I've had a hydrogen 3 wt. for a few years now and have found it to be my least favorite of the three 3 wt. trout spey rods I have. It's very soft in the tip. for casting cone head sculpins in the 15 grain weight range you'd be better off with the Loomis imx pro 3 wt, or better yet, have Bob Meiser build one for you. The Loomis is priced in the mid range and the Meiser is a bit more expensive.
Thanks for the info from experience. I figured this was the case given the grain windows and from what I have read online. I think if I was going to get a Hydrogen I would have to go up to at least a 4wt. I wish I could afford a Loomis or a Meiser but they are outside my price range right now.
 

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I’ve been using a Dually 2 in 3wt and 5wt for the past couple years. A little light in the top like a hydrogen but work well. I recently went with an OPST 4wt and that seems to be the ticket. I’ve also got a 7wt OPST so my quiver will pretty much be these moving forward.

For the $ the redington rods are great, if you can get a deal on a little higher end rod I would go for it
 

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4wt (324 grain) is the most versatile, for me. I have 3,4, 5s.

And yes, with good technique (use the river), you can land an unplanned steelhead on it
 

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I've used a Hydrogen 3 wt. on smaller rivers for trout up to 20" without a problem. It is a bit softer and is now being replaced with a Greys 10' 3 wt. I had converted to a beautiful little spey rod mostly for dry flies on the far banks. I have a Dually 4 wt. I'm also no longer using though I think the 4 is a better choice than the 3 as an all-around trout spey; will sell it to you for a very very reasonable price. PM incoming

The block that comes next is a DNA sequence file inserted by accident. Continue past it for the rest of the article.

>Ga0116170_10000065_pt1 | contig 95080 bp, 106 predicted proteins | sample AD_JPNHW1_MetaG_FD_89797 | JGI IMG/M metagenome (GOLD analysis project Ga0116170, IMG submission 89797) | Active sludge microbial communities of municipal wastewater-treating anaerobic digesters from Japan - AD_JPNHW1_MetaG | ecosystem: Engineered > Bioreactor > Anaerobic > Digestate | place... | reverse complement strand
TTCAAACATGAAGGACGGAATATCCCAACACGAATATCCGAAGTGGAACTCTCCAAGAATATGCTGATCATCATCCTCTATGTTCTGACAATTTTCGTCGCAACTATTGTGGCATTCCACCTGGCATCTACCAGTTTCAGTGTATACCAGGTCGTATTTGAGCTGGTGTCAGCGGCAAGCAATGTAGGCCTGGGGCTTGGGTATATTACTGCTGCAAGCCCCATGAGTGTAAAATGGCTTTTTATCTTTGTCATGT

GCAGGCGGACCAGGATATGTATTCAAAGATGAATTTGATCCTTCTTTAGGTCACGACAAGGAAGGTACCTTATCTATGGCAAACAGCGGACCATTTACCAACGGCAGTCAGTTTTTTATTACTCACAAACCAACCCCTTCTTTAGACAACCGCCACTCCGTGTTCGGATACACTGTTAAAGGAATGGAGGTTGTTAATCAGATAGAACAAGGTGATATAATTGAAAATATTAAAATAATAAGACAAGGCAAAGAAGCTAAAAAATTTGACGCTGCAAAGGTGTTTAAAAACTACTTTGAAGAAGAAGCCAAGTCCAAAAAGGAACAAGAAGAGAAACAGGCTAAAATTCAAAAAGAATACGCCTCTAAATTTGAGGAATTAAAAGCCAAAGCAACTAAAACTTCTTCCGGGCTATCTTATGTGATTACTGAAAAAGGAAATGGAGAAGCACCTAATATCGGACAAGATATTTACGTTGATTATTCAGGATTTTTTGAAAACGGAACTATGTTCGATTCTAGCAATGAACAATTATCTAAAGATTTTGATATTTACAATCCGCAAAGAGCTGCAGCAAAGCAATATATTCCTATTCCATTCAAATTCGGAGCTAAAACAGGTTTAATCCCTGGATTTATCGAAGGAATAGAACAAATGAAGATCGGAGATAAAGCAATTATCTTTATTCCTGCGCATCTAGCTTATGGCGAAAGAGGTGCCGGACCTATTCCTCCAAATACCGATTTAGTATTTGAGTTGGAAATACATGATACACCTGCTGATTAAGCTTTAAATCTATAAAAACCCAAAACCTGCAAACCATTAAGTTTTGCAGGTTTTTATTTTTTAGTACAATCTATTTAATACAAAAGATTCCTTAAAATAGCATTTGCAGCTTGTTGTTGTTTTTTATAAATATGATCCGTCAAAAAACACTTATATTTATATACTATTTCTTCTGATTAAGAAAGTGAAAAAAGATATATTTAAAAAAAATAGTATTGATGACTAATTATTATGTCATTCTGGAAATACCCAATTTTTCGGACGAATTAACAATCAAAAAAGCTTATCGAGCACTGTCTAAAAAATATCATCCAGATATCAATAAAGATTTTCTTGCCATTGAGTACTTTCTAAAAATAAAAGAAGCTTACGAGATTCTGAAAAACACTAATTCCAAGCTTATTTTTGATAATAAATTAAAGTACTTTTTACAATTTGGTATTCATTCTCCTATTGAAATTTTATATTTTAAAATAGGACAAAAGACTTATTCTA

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Hi folks,
I have a Hydrogen 3 wt, along with an original Dually 4 wt, and a Beulah Plat 5 wt switch. I got them all for trout spey fishing. When I was trying to make an initial decision about what rod to buy (maybe 5 years ago now) I had the chance to use a a Sage One 3 wt for a day on the Missouri River. The Sage rod was sweet, but at the time the cost pushed me into a lower price point rod, so I purchased the Hydrogen. I paired a Rio Max Short 275 (20ft) head with it, and now am trying a SA Adapt 280 (22 ft integrated head). The distance was just somewhat better with the Rio, mostly I think bc the Amnesia mono running line shot much smoother. Reason I went with an integrated line was the head and mono junction go hung up on the single foot guides of the Hydrogen (the only thing I don't really like about the rod, but the SA line fixes that nicely). With high water, I've recently been throwing a 10 ft MOW tip (7.5 ft T8) and a two streamer rig (size 4-6 sparse streamer flies) with the Adapt. It works, but the rod would prefer 5ft T8 instead.

Weight wise - my Hydrogen 3 weighs in at 3.9 ounces.

I've landed all flavors and sizes of trout on the Hydrogen, including up to a 28 inch bull trout. It's fun with a 11 inch trout and exciting with a monster (I had no doubts about the rod's ability to handle that large bull). The 2-5 lb fish in your river will be very fun on that rod.